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Full-Text Articles in Theatre and Performance Studies

"Oskar Blumenthal And The Lessing Theater In Berlin, 1888-1904", William Grange Prof. Dr. Jan 2004

"Oskar Blumenthal And The Lessing Theater In Berlin, 1888-1904", William Grange Prof. Dr.

Faculty Publications and Creative Activity, School of Theatre and Film

Oskar Blumenthal (1852-1917) was Berlin’s most feared theatre critic in the early years of the new German Reich. He had the audacity of referring to Goethe as “an egghead” who had no understanding of what made plays effective for audiences, and in other critiques he ridiculed Kleist, Hebbel, and other “important” playwrights—prompting an adversary publicly to call him a “one-man lynch mob.” In the 1880s Blumenthal himself began writing plays, and he was so successful that many self-appointed cultural guardians accused him of damaging the German theatre beyond repair. His became the most frequently performed plays on any ...


The Theatrical Concession System In Prussia, 1811-1869, William Grange Jan 2004

The Theatrical Concession System In Prussia, 1811-1869, William Grange

Faculty Publications and Creative Activity, School of Theatre and Film

In 1869, the Prussian House of Deputies passed a law that transformed theatre practice in Berlin and other Prussian cities. When the newly unified Germany came into being two years later, the 1869 law became the legal order of business for all theatres within the new Reich. That law, called the Gewerbefreiheit Gesetz (Freedom to Engage in Business Act), put an end to the way theatre had formerly been produced, dissolving the concession system that had been in operation for decades previous; it also terminated a tradition that had functioned for centuries, both in Prussia and in nearly all other ...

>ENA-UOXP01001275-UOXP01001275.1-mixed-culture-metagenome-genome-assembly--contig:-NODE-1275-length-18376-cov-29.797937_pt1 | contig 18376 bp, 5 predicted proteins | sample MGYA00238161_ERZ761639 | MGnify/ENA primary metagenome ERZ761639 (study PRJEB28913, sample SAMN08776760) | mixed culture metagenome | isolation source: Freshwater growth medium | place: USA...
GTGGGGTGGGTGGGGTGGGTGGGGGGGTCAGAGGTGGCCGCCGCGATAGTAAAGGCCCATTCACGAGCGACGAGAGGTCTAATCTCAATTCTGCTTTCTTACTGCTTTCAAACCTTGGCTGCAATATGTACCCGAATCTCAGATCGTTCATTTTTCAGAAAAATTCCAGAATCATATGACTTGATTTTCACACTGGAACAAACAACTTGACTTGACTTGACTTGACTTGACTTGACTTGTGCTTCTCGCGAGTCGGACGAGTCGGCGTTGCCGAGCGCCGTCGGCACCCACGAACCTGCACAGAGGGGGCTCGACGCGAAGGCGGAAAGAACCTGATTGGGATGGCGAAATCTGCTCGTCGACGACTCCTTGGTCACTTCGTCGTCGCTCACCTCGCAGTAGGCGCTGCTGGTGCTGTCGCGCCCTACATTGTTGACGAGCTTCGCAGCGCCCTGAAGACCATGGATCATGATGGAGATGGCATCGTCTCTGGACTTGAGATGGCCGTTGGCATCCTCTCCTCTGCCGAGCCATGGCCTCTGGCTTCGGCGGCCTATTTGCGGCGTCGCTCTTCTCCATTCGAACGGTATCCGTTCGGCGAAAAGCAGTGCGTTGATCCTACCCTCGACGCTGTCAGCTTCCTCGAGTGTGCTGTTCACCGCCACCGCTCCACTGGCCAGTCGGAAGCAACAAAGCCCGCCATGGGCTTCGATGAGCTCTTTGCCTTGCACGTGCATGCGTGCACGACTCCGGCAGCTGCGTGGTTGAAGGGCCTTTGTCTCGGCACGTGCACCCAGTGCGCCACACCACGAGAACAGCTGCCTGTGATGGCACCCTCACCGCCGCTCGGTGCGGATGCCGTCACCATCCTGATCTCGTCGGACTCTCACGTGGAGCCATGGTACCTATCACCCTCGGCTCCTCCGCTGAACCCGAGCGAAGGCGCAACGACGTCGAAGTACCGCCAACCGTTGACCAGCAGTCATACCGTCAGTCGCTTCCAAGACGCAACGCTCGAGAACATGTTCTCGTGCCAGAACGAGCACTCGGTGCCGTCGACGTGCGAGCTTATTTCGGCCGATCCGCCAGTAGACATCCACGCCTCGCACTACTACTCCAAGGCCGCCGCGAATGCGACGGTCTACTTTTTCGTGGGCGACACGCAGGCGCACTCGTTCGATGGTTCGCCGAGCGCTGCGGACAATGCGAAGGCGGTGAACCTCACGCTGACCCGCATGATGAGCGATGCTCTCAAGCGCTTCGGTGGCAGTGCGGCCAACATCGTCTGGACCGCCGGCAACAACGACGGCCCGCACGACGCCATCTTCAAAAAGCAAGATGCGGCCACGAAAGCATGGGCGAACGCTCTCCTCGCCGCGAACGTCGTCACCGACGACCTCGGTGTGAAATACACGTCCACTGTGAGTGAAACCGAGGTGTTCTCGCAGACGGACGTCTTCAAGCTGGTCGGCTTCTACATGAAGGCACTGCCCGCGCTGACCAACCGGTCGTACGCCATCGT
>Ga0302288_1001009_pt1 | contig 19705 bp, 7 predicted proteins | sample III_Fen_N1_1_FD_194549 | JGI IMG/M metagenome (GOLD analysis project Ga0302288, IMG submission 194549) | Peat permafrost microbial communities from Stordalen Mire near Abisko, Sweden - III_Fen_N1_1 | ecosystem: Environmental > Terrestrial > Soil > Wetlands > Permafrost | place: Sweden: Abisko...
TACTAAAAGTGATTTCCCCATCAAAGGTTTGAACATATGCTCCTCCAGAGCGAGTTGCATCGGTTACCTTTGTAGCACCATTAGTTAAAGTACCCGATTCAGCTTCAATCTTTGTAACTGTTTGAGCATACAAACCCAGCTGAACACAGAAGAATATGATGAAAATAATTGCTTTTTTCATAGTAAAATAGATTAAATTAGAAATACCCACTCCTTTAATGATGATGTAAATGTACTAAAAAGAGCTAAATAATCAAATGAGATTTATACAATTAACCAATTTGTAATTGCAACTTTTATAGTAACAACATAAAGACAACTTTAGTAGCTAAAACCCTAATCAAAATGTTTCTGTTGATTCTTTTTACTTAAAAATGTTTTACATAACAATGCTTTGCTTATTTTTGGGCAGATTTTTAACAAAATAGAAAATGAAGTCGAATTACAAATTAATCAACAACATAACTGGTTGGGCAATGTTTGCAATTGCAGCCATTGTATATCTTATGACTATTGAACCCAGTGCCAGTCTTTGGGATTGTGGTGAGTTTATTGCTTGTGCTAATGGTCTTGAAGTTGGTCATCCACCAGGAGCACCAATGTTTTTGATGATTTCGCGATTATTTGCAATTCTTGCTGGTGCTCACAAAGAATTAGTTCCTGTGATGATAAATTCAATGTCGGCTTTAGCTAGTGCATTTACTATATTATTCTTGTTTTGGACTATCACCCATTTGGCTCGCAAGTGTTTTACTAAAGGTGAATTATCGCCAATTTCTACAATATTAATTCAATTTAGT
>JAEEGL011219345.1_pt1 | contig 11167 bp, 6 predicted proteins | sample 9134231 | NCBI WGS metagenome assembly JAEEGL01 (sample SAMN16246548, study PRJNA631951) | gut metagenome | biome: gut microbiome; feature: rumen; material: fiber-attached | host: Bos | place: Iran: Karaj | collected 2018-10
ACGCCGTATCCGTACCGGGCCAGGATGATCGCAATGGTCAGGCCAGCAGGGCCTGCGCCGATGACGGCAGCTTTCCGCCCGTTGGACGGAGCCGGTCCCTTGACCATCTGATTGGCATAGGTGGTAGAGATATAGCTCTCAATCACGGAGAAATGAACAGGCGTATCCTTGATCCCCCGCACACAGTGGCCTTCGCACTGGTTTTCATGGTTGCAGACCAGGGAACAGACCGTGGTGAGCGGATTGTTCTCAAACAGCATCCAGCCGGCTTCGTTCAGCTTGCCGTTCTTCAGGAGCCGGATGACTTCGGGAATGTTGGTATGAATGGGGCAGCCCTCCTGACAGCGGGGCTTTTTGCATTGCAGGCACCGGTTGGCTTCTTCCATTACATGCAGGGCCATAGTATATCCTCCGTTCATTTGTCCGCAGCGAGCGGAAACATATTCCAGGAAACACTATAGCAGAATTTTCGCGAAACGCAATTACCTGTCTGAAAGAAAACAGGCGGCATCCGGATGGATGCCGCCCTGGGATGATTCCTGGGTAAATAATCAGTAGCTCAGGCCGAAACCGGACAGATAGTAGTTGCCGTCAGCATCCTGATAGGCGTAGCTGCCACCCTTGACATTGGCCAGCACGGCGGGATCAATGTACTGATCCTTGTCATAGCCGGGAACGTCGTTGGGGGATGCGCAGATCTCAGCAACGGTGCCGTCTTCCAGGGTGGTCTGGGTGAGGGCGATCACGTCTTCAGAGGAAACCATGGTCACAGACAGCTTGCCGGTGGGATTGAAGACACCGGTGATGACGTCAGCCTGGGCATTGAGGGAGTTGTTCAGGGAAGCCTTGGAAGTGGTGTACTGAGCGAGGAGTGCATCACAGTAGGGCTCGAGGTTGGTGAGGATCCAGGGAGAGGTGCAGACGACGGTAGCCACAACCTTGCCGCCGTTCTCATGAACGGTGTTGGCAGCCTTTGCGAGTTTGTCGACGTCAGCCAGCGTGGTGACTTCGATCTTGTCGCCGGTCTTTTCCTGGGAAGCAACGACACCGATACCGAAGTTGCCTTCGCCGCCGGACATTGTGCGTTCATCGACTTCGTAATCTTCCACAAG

"Rules, Regulations, And The Reich: Comedy Under The Auspices Of The Propaganda Ministry", William Grange Prof. Dr. Jan 2004

"Rules, Regulations, And The Reich: Comedy Under The Auspices Of The Propaganda Ministry", William Grange Prof. Dr.

Faculty Publications and Creative Activity, School of Theatre and Film

On September 22, 1933 the National Socialist cabinet, under Chancellor Adolf Hitler, passed the Reich Cultural Chamber Law (the Reichskulturkammergesetz), giving Propaganda Minister Joseph Goebbels charge of an organization the new Law created, the Reich Cultural Chamber. Theatre Chamber reserved the right to license productions for any theatre performance; but like most bureaucracies, it expanded its domain of authority, increased its budgetary needs, and consolidated its power. The Reich Theater Act (Reichstheatergesetz) in 1934 sustained those efforts. On September 15, 1935 the Theatrical Trade Guild (Fachschaft Bühne) was founded in accordance with the so-called Nuremberg Laws, which redefined the legal ...